Tuesday, July 27, 2010

The Weather in Our Heads

I tend to observe T. like a scientist, though I often act rather non-objective as a parent in the day to day. Several months of study suggest that he has a definite cycle. He's pretty compliant and communicative, for about three weeks at a time. Then a mood comes over him and for a week, or two, or three, he's stormy, somewhat compulsive, generally defiant and harder to reach. On the one hand, that's probably typical of many teenagers. On the other hand, we're grappling with a history of trauma, a marijuana habit, and some birth family drama. So his cycles are complex beyond those of the average teen.

I've decided to regard his cycles (and mine, because lord knows I have my own moods) like the weather. My mom's family is from North Dakota, where the weather is a daily drama. I have been there during clear spring days that ended in a blizzard, summer storms that delivered hail the size of grapefruits, and winter white-outs that leave you wondering if you're still on planet Earth. I think T., like a lot of kids in long-term foster care, grew up and grew accustomed to the emotional equivalent of life on those open plains. The fact that a day started out sunny and warm offered no guarantee that you wouldn't end up wind-whipped and disoriented that afternoon.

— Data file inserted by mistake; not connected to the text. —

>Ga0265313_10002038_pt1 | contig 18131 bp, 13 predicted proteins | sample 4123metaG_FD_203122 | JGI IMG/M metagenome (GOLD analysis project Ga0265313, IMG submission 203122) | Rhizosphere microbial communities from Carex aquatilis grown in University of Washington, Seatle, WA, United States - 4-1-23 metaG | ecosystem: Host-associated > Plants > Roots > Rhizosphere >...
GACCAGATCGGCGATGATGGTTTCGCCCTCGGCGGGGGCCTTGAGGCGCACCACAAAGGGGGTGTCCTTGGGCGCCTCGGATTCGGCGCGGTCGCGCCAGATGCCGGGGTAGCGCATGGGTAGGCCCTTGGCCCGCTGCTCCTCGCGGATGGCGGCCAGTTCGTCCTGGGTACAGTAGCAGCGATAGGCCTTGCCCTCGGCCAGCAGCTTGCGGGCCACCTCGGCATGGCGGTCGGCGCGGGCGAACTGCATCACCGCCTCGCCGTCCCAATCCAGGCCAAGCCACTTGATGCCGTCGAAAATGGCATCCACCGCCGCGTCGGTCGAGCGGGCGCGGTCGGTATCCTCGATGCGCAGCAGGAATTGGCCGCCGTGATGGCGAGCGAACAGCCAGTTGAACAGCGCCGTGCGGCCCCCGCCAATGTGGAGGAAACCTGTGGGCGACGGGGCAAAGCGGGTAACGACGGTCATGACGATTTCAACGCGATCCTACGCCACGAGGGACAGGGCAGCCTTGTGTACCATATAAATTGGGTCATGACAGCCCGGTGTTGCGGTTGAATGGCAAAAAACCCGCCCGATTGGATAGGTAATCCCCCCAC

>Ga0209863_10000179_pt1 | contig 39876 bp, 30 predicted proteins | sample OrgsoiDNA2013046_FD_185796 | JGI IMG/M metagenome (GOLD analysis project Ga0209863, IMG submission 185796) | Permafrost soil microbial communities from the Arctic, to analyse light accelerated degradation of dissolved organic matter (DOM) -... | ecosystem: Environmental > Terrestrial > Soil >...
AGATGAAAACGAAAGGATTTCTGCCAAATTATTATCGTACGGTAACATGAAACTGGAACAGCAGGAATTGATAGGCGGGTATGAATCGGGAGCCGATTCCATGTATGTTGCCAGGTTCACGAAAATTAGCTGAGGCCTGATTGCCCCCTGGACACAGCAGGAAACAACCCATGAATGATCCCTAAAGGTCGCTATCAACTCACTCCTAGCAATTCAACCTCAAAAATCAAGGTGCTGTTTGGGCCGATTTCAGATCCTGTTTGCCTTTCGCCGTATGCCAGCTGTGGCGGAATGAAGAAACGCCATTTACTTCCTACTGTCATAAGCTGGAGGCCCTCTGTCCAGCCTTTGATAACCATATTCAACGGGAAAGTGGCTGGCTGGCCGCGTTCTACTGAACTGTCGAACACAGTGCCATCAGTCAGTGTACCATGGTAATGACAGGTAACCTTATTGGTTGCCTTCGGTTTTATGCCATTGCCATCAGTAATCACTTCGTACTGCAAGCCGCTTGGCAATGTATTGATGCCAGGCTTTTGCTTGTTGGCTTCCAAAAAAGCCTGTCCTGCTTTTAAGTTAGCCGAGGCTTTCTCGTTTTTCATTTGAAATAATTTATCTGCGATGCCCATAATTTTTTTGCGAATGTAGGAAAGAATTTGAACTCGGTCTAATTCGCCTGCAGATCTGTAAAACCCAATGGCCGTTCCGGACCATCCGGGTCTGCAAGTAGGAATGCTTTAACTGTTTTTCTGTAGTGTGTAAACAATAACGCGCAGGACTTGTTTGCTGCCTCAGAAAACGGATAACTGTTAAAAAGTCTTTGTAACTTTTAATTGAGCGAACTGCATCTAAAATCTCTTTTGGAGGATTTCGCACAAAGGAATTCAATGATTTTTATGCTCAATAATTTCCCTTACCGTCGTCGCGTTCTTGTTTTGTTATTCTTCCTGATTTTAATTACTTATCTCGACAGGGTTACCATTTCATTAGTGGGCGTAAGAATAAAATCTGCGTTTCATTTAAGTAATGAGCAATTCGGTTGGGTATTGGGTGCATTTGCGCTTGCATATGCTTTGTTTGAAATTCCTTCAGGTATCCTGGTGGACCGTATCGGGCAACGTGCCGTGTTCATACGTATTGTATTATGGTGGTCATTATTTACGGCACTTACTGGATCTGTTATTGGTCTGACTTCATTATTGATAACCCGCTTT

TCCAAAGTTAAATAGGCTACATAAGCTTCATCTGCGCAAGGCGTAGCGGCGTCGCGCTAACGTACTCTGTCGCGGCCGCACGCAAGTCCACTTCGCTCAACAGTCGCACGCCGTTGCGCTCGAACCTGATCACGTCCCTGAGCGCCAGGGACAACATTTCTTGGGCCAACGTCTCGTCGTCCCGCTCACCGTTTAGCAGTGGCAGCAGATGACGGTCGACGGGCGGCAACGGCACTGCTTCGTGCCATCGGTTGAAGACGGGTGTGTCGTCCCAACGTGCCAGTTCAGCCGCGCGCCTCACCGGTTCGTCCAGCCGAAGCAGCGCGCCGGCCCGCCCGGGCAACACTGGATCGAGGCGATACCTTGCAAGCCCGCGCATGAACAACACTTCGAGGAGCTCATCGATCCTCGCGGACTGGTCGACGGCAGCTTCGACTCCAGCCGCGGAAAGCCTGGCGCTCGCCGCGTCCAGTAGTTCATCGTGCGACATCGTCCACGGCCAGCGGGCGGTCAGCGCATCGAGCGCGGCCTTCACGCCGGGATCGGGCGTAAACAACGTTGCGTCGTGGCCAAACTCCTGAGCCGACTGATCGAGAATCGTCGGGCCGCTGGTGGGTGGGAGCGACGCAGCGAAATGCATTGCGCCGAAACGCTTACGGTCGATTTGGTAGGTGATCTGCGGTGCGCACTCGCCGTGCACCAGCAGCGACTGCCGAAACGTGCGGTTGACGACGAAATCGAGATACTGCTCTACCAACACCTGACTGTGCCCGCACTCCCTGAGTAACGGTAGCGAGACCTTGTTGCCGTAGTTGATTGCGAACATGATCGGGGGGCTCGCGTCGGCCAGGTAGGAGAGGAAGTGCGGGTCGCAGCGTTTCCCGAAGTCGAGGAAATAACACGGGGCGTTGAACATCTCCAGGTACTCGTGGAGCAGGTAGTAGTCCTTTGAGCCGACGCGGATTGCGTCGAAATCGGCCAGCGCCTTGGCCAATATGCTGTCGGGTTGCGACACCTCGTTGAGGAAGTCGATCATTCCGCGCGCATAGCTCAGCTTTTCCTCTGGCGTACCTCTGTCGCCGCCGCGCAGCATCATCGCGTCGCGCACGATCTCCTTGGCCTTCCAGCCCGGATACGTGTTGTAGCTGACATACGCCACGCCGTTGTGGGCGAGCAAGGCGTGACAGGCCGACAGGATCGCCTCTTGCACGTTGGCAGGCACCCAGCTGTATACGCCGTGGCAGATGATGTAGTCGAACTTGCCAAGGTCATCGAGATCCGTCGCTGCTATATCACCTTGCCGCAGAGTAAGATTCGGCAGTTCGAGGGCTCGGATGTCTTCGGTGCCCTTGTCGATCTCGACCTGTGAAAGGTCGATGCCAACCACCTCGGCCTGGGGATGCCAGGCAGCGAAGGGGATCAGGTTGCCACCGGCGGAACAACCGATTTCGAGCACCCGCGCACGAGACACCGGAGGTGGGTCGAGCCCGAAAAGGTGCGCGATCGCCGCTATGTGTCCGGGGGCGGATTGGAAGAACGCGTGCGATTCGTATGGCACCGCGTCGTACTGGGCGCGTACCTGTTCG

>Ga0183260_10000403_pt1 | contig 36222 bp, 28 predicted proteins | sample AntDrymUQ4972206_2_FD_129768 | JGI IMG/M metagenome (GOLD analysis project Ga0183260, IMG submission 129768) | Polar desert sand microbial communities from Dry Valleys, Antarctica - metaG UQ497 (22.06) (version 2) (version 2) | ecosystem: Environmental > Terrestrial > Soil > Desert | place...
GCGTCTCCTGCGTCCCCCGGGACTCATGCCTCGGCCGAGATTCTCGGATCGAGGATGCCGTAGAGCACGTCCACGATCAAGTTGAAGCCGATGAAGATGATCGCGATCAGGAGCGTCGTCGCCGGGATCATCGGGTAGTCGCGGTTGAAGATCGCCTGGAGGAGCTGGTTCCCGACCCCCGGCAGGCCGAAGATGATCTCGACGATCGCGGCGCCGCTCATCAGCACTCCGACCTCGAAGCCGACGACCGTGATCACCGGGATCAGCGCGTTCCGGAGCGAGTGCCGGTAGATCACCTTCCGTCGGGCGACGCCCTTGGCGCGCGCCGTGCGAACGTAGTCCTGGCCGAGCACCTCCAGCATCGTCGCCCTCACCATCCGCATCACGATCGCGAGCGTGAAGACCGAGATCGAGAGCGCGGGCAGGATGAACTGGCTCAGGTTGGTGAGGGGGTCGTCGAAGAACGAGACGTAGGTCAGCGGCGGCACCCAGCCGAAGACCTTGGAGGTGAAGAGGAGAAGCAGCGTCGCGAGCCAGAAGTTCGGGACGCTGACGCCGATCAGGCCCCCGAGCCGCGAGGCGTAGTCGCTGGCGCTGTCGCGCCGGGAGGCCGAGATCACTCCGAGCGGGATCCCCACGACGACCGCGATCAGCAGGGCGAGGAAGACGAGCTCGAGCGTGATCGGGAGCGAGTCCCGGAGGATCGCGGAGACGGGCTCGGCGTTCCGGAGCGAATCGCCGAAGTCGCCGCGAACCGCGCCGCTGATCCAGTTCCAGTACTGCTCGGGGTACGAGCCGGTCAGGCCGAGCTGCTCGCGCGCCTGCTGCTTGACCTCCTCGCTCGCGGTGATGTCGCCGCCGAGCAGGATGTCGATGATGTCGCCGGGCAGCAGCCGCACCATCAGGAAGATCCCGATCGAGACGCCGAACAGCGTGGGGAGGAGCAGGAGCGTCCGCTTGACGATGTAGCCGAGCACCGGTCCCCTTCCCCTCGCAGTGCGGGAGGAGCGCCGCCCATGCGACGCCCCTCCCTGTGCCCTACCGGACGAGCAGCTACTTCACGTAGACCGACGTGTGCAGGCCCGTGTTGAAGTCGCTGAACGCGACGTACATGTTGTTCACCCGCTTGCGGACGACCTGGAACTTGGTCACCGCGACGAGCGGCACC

As a result, he's like someone who, having lived through a hurricane without any place to shelter, now prepares for disaster when he hears a few rain drops. How exhausting. Physiologically, the consequence of living that way is that he can only go so long before his system needs to power down. But life taught him that doing so is not safe, so he has trouble letting go. He can't relax himself; instead, he spirals into quasi-nihilistic episode of self-destructive behavior. It's as if he's telling himself "If I can't protect myself, I better just throw myself to the wolves."

The weather metaphor works for me too because it's as hard for me to control the factors that impact his mood as it is to control the weather. I can't prevent a call from his birth mom, stave off the intrusion of yet another social worker, deny a visit to see his relatives, or keep him from feeling let down when his best friend blows him off. Circumstances in his life are so complicated, he rarely goes more than a few weeks without a triggering incident. He is a deep, soulful person by nature and he absorbs these blows and processes them in a private place I can't always access. I try to protect him, but sometimes the elements catch up to us nevertheless. I'm making it a goal to teach him over time that the weather in our heads doesn't always have to reflect the weather outside. It is possible to build up internal resilience. You might open a door or window and let the rain come in, but when and for how long is up to you.